The EESC issues between 160 and 190 opinions and information reports a year.
It also organises several annual initiatives and events with a focus on civil society and citizens’ participation such as the Civil Society Prize, the Civil Society Days, the Your Europe, Your Say youth plenary and the ECI Day.
The EESC brings together representatives from all areas of organised civil society, who give their independent advice on EU policies and legislation. The EESC's326 Members are organised into three groups: Employers, Workers and Various Interests.
The EESC has six sections, specialising in concrete topics of relevance to the citizens of the European Union, ranging from social to economic affairs, energy, environment, external relations or the internal market.
Collective bargaining, understood as a process of negotiation between independent trade unions and employers (or employers' organisations) to define terms and conditions of employment and relations between the parties, is a fundamental part of labour relations. As a fundamental piece of the European Social Model, well-functioning collective bargaining is a priority of the Workers' Group, the European Economic and Social Committee, and the European Union at large.
However, the figures of collective bargaining coverage vary widely across EU countries, and has in some cases declined over time or stagnated. Many factors have been identified as possible causes: from actions of the EU institutions in the most recent economic and financial crisis, to obstacles to exercising related fundamental rights and union-busting practices, to changes in employment structure (from manufacturing to services), globalisation of markets, disruption caused by new management and algorithmic technologies, and the rise of non-standard forms of employment.
It is against this diverse background that the EESC Workers' Group is launching a study to better understand the underlying reasons and find concrete policy answers to strengthen collective bargaining in Europe.
The main research focus of this study will be to understand why some countries in the EU have low or very low levels of collective bargaining coverage, see further details under Languages/geographical area below. The second main goal, once the main reasons for the low levels of collective bargaining coverage have been established, is to propose policy recommendations based on the findings to promote collective bargaining in an effective manner, explaining which factors would need to change and how. This should include not just direct legal provisions, but also institutional changes, as well as recommendations for the trade unions involved, and should consider, amongst others, dimensions such as trade union membership, transition to democracies, limits to the right to strike, barriers to collective bargaining, union busting practices, disagreements at employer level on centralised bargaining, as well as the scope and level of collective bargaining.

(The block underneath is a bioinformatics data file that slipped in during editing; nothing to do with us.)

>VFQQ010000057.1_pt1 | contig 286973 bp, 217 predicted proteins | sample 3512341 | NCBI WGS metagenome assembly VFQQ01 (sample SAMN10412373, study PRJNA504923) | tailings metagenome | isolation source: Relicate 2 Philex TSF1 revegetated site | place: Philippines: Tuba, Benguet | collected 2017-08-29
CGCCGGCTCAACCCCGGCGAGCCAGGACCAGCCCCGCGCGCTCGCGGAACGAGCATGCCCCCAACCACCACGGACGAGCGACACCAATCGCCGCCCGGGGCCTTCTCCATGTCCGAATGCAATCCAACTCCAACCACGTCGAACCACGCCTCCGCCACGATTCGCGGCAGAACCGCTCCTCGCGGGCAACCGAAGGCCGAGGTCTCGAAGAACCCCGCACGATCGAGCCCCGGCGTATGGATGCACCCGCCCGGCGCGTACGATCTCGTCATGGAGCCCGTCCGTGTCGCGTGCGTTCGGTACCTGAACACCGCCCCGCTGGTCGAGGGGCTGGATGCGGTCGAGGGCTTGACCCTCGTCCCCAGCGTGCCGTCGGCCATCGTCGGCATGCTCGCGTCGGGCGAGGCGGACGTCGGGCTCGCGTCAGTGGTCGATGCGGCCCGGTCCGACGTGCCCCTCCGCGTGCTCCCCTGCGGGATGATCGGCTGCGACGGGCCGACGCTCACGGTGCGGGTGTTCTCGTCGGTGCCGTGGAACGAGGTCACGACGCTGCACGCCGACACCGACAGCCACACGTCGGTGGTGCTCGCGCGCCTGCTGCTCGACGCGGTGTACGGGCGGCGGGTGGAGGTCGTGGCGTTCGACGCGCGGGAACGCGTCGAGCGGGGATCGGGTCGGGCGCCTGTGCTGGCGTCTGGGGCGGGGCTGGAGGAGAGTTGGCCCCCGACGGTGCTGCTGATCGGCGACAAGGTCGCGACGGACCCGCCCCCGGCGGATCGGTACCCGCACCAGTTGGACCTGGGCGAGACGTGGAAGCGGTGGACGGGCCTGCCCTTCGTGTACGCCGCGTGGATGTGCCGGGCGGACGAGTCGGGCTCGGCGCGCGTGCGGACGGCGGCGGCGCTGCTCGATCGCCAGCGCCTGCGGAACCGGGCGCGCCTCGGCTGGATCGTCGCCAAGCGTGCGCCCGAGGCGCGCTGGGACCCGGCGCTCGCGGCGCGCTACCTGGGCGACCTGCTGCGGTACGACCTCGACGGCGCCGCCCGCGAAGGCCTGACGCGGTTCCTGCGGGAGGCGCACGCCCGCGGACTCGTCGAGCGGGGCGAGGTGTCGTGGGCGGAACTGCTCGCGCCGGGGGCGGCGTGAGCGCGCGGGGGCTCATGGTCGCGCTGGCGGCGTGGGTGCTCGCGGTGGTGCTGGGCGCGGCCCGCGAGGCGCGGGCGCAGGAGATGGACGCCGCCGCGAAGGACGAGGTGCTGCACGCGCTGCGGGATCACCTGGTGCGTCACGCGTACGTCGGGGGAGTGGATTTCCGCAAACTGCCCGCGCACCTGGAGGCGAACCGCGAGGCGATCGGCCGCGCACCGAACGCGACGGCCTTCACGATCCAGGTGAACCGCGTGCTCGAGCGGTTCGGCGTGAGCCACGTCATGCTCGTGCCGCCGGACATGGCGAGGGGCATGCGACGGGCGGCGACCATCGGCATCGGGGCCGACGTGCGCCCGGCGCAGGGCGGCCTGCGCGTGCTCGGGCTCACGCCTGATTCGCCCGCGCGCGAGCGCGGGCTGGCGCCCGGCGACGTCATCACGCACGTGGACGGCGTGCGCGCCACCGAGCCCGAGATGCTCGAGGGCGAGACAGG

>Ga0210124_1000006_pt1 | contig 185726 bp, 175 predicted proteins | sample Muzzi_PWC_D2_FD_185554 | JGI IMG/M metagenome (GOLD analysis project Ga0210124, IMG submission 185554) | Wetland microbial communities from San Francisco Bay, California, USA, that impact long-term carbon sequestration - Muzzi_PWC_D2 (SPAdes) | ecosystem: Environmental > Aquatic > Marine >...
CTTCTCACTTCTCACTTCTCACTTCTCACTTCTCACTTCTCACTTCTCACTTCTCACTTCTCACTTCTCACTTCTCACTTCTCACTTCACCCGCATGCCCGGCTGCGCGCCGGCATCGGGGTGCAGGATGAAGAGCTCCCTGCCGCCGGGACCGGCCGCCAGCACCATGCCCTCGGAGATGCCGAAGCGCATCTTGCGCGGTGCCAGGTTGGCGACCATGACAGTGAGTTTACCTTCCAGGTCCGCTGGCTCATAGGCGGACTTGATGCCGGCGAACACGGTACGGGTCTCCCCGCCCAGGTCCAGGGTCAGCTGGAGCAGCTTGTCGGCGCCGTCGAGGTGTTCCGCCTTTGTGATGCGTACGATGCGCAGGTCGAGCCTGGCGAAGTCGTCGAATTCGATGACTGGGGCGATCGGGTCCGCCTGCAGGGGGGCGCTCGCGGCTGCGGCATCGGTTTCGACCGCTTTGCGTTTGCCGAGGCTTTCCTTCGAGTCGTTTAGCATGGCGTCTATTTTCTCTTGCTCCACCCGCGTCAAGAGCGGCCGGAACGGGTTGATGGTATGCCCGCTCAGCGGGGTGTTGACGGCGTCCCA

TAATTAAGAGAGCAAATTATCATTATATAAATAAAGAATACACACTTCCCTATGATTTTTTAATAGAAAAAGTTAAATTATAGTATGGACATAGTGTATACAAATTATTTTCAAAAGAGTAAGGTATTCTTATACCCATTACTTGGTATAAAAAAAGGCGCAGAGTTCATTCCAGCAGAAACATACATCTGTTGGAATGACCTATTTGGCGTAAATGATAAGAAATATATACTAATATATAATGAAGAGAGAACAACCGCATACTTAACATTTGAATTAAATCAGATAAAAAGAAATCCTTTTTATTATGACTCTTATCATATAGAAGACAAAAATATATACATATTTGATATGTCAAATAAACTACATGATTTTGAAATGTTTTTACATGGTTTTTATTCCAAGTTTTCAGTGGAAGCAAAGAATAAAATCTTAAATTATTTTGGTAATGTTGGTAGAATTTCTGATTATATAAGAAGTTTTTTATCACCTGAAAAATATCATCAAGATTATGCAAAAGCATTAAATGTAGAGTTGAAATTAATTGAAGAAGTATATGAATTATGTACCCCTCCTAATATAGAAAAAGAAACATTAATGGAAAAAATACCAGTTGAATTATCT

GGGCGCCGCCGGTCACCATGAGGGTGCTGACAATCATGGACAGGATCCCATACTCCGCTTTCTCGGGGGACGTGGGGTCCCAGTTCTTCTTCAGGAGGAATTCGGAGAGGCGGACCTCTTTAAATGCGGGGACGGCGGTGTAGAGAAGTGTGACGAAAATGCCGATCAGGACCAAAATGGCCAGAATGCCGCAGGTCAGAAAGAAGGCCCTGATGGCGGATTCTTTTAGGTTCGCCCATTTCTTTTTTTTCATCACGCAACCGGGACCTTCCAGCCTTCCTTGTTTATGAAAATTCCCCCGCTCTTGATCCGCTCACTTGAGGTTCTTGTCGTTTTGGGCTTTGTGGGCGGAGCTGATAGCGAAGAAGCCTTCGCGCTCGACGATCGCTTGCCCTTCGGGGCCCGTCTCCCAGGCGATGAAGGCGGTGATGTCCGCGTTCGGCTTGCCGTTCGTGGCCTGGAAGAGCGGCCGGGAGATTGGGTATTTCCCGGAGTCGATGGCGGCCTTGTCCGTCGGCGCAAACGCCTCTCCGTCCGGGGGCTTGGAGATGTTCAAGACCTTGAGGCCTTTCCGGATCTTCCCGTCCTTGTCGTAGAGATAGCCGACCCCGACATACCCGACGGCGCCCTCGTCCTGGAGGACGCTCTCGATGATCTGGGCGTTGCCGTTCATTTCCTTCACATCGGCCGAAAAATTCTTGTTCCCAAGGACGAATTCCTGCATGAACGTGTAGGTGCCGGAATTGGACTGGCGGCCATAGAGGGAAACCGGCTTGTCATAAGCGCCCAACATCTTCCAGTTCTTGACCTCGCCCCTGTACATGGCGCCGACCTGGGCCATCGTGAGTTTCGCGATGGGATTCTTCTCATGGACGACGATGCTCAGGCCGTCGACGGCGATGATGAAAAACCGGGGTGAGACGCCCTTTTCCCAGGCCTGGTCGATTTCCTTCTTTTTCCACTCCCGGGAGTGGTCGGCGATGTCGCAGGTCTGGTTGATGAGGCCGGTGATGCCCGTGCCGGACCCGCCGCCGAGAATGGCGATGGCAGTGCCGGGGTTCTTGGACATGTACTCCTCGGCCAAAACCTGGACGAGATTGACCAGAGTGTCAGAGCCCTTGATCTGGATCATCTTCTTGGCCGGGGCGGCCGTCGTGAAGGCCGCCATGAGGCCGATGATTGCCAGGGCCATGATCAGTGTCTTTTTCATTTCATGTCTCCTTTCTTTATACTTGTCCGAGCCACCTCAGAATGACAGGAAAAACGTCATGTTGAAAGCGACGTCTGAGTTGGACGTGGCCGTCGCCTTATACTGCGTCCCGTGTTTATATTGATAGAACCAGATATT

The successful tenderer shall also provide publishable national reports for each country analysed.
The study should be carried out in English and cover at least 8 of the following 14 countries: Bulgaria, Croatia, Cyprus, Czech Republic, Estonia, Greece, Hungary, Ireland, Lithuania, Luxembourg, Malta, Poland, Romania and Slovakia.
Launch of the invitation to tender: 3rd quarter2023.
Contract award: early 4th quarter 2023.
The final study report is expected within 11 months following the signature of the contract.
Deadline for submission of tenders: approximately 3rd quarter 2023.
WHO MAY EXPRESS INTEREST TO BE INVITED IN THE SUBSEQUENT CALL FOR TENDERS?
Participation is open on equal terms to all natural and legal persons established in the European Union (EU) or in a third country which has a special agreement with the EU in the field of public procurement on the conditions laid down in that agreement. This includes:
All EU Member States;
Parties to special international agreements with the EU in the field of public procurement:
European Economic Area agreement (EEA): Iceland, Norway and Liechtenstein;
Stabilisation and Association Agreements (SAA): North Macedonia, Albania, Montenegro, Serbia, Bosnia and Herzegovina and Kosovo.
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Please note that this announcement does not create any obligation for the EESC to launch a procurement procedure. The EESC will take the submitted information into account only to identify potential candidates. Expressing interest to participate in this type of negotiated procedure does not create any legal right or legitimate expectation on the part of any economic operator, and the EESC has the right to cancel the procedure at any time. The documents of the actual call for tenders (invitation letter, tender specifications and draft contract) will only be provided to the identified candidates when the procedure is launched, and any tender received from a legal or natural person not invited to tender will be rejected.